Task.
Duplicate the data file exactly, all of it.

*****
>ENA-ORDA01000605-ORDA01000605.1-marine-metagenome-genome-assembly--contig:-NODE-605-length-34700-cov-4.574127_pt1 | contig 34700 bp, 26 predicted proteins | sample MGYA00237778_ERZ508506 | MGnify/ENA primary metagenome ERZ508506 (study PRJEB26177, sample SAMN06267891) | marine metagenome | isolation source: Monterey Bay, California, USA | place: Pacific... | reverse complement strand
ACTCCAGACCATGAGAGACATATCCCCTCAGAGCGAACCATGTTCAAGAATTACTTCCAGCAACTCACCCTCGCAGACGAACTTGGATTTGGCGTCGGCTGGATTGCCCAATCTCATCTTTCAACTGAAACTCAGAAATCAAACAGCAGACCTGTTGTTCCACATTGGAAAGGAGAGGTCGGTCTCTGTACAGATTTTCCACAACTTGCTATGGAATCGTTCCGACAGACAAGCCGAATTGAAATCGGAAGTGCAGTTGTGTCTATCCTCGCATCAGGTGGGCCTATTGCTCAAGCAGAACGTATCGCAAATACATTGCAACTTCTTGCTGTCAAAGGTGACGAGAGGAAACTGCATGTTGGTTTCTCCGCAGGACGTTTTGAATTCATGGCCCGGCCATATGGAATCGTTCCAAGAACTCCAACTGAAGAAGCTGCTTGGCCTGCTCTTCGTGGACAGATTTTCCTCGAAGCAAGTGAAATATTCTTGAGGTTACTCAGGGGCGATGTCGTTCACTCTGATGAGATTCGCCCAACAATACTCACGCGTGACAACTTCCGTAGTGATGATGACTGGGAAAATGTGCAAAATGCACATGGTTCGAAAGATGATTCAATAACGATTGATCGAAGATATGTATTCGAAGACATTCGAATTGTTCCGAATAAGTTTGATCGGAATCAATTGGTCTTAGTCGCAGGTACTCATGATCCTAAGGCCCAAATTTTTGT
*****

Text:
>ENA-ORDA01000605-ORDA01000605.1-marine-metagenome-genome-assembly--contig:-NODE-605-length-34700-cov-4.574127_pt1 | contig 34700 bp, 26 predicted proteins | sample MGYA00237778_ERZ508506 | MGnify/ENA primary metagenome ERZ508506 (study PRJEB26177, sample SAMN06267891) | marine metagenome | isolation source: Monterey Bay, California, USA | place: Pacific... | reverse complement strand
ACTCCAGACCATGAGAGACATATCCCCTCAGAGCGAACCATGTTCAAGAATTACTTCCAGCAACTCACCCTCGCAGACGAACTTGGATTTGGCGTCGGCTGGATTGCCCAATCTCATCTTTCAACTGAAACTCAGAAATCAAACAGCAGACCTGTTGTTCCACATTGGAAAGGAGAGGTCGGTCTCTGTACAGATTTTCCACAACTTGCTATGGAATCGTTCCGACAGACAAGCCGAATTGAAATCGGAAGTGCAGTTGTGTCTATCCTCGCATCAGGTGGGCCTATTGCTCAAGCAGAACGTATCGCAAATACATTGCAACTTCTTGCTGTCAAAGGTGACGAGAGGAAACTGCATGTTGGTTTCTCCGCAGGACGTTTTGAATTCATGGCCCGGCCATATGGAATCGTTCCAAGAACTCCAACTGAAGAAGCTGCTTGGCCTGCTCTTCGTGGACAGATTTTCCTCGAAGCAAGTGAAATATTCTTGAGGTTACTCAGGGGCGATGTCGTTCACTCTGATGAGATTCGCCCAACAATACTCACGCGTGACAACTTCCGTAGTGATGATGACTGGGAAAATGTGCAAAATGCACATGGTTCGAAAGATGATTCAATAACGATTGATCGAAGATATGTATTCGAAGACATTCGAATTGTTCCGAATAAGTTTGATCGGAATCAATTGGTCTTAGTCGCAGGTACTCATGATCCTAAGGCCCAAATTTTTGT